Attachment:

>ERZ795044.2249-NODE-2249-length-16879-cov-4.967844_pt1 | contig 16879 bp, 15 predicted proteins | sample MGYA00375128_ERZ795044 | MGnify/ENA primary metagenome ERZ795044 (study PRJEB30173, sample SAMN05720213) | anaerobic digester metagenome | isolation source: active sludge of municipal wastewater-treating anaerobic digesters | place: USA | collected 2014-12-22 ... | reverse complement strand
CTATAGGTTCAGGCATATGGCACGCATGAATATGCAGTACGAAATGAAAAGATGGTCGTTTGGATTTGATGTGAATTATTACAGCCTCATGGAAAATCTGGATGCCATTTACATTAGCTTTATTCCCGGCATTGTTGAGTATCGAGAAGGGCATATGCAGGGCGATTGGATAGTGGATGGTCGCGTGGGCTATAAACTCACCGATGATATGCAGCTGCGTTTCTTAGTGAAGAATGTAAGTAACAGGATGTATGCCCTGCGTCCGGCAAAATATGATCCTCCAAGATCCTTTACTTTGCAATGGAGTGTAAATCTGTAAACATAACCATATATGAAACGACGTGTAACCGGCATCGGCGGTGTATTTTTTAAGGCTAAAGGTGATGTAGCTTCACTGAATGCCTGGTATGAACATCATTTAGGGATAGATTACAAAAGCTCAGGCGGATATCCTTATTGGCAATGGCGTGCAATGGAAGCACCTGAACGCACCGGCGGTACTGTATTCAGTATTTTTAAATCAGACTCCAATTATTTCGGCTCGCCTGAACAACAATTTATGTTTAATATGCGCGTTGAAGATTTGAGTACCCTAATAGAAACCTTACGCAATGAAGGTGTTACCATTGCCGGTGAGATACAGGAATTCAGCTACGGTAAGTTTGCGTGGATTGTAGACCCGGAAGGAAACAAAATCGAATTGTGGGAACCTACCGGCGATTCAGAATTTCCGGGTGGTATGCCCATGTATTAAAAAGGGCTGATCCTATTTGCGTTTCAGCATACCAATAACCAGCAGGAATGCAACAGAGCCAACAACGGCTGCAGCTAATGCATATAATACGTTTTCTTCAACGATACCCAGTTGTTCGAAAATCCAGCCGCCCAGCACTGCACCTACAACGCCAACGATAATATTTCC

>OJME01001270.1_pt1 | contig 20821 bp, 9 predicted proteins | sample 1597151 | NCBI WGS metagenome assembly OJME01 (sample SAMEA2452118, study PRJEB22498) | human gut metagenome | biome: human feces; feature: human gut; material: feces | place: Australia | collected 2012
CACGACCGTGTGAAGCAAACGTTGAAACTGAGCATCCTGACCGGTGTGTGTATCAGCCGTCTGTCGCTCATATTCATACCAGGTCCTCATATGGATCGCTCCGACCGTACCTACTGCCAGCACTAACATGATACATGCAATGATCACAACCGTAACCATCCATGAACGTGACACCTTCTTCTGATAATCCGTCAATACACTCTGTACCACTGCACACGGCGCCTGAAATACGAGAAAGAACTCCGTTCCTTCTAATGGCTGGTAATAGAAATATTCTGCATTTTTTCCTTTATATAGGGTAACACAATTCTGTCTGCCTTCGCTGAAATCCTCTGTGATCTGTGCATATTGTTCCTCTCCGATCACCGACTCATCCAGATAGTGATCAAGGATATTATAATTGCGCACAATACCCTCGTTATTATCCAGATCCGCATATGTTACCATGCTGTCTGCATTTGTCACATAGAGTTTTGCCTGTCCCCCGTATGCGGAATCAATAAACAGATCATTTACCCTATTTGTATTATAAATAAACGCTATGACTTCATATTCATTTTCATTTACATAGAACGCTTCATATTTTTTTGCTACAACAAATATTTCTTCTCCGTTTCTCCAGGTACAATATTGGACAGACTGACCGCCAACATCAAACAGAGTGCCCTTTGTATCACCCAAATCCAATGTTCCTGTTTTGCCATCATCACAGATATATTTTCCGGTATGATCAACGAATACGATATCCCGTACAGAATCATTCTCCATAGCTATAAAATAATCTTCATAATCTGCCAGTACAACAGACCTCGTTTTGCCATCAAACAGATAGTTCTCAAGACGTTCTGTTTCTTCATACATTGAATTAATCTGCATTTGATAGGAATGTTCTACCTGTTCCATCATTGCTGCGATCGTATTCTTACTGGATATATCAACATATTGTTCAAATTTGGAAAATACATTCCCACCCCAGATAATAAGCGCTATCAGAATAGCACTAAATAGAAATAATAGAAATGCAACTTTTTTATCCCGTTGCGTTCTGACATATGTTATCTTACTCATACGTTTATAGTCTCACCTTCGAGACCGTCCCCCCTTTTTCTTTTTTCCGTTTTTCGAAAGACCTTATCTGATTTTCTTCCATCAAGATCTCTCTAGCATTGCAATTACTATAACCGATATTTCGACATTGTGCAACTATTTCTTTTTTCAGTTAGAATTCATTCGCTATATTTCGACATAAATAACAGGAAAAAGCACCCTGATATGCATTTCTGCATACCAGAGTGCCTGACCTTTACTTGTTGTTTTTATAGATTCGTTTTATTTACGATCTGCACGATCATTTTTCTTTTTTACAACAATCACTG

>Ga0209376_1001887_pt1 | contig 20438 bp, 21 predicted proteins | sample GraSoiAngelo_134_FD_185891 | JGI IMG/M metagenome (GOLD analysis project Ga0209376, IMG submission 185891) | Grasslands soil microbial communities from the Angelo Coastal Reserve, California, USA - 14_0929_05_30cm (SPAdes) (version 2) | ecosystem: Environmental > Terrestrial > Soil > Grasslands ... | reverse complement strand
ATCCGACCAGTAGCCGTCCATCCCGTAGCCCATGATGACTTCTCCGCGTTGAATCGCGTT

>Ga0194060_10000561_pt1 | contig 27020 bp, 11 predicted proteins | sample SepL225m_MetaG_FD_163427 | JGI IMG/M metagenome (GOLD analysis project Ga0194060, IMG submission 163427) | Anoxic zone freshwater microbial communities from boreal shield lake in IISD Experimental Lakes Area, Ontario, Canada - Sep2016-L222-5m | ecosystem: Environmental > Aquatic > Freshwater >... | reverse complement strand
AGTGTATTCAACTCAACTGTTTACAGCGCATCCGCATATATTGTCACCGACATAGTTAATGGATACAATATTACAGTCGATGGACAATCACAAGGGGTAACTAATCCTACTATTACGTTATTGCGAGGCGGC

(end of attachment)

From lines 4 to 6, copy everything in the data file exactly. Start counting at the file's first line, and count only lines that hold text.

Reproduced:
CACGACCGTGTGAAGCAAACGTTGAAACTGAGCATCCTGACCGGTGTGTGTATCAGCCGTCTGTCGCTCATATTCATACCAGGTCCTCATATGGATCGCTCCGACCGTACCTACTGCCAGCACTAACATGATACATGCAATGATCACAACCGTAACCATCCATGAACGTGACACCTTCTTCTGATAATCCGTCAATACACTCTGTACCACTGCACACGGCGCCTGAAATACGAGAAAGAACTCCGTTCCTTCTAATGGCTGGTAATAGAAATATTCTGCATTTTTTCCTTTATATAGGGTAACACAATTCTGTCTGCCTTCGCTGAAATCCTCTGTGATCTGTGCATATTGTTCCTCTCCGATCACCGACTCATCCAGATAGTGATCAAGGATATTATAATTGCGCACAATACCCTCGTTATTATCCAGATCCGCATATGTTACCATGCTGTCTGCATTTGTCACATAGAGTTTTGCCTGTCCCCCGTATGCGGAATCAATAAACAGATCATTTACCCTATTTGTATTATAAATAAACGCTATGACTTCATATTCATTTTCATTTACATAGAACGCTTCATATTTTTTTGCTACAACAAATATTTCTTCTCCGTTTCTCCAGGTACAATATTGGACAGACTGACCGCCAACATCAAACAGAGTGCCCTTTGTATCACCCAAATCCAATGTTCCTGTTTTGCCATCATCACAGATATATTTTCCGGTATGATCAACGAATACGATATCCCGTACAGAATCATTCTCCATAGCTATAAAATAATCTTCATAATCTGCCAGTACAACAGACCTCGTTTTGCCATCAAACAGATAGTTCTCAAGACGTTCTGTTTCTTCATACATTGAATTAATCTGCATTTGATAGGAATGTTCTACCTGTTCCATCATTGCTGCGATCGTATTCTTACTGGATATATCAACATATTGTTCAAATTTGGAAAATACATTCCCACCCCAGATAATAAGCGCTATCAGAATAGCACTAAATAGAAATAATAGAAATGCAACTTTTTTATCCCGTTGCGTTCTGACATATGTTATCTTACTCATACGTTTATAGTCTCACCTTCGAGACCGTCCCCCCTTTTTCTTTTTTCCGTTTTTCGAAAGACCTTATCTGATTTTCTTCCATCAAGATCTCTCTAGCATTGCAATTACTATAACCGATATTTCGACATTGTGCAACTATTTCTTTTTTCAGTTAGAATTCATTCGCTATATTTCGACATAAATAACAGGAAAAAGCACCCTGATATGCATTTCTGCATACCAGAGTGCCTGACCTTTACTTGTTGTTTTTATAGATTCGTTTTATTTACGATCTGCACGATCATTTTTCTTTTTTACAACAATCACTG

>Ga0209376_1001887_pt1 | contig 20438 bp, 21 predicted proteins | sample GraSoiAngelo_134_FD_185891 | JGI IMG/M metagenome (GOLD analysis project Ga0209376, IMG submission 185891) | Grasslands soil microbial communities from the Angelo Coastal Reserve, California, USA - 14_0929_05_30cm (SPAdes) (version 2) | ecosystem: Environmental > Terrestrial > Soil > Grasslands ... | reverse complement strand
ATCCGACCAGTAGCCGTCCATCCCGTAGCCCATGATGACTTCTCCGCGTTGAATCGCGTT